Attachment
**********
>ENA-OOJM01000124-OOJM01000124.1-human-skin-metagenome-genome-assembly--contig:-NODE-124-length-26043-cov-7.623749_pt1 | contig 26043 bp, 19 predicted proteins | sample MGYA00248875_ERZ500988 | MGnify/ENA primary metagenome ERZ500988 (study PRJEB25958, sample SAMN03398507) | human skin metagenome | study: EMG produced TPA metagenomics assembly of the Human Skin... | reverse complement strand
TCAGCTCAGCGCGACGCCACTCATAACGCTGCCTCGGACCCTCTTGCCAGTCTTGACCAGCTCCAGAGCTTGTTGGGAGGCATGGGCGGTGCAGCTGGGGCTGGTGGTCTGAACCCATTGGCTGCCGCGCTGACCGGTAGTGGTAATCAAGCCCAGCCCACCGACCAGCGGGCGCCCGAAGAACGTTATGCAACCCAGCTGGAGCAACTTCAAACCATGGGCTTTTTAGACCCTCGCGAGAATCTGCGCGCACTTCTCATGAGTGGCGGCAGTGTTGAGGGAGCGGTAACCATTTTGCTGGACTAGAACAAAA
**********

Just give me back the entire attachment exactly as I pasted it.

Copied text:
>ENA-OOJM01000124-OOJM01000124.1-human-skin-metagenome-genome-assembly--contig:-NODE-124-length-26043-cov-7.623749_pt1 | contig 26043 bp, 19 predicted proteins | sample MGYA00248875_ERZ500988 | MGnify/ENA primary metagenome ERZ500988 (study PRJEB25958, sample SAMN03398507) | human skin metagenome | study: EMG produced TPA metagenomics assembly of the Human Skin... | reverse complement strand
TCAGCTCAGCGCGACGCCACTCATAACGCTGCCTCGGACCCTCTTGCCAGTCTTGACCAGCTCCAGAGCTTGTTGGGAGGCATGGGCGGTGCAGCTGGGGCTGGTGGTCTGAACCCATTGGCTGCCGCGCTGACCGGTAGTGGTAATCAAGCCCAGCCCACCGACCAGCGGGCGCCCGAAGAACGTTATGCAACCCAGCTGGAGCAACTTCAAACCATGGGCTTTTTAGACCCTCGCGAGAATCTGCGCGCACTTCTCATGAGTGGCGGCAGTGTTGAGGGAGCGGTAACCATTTTGCTGGACTAGAACAAAA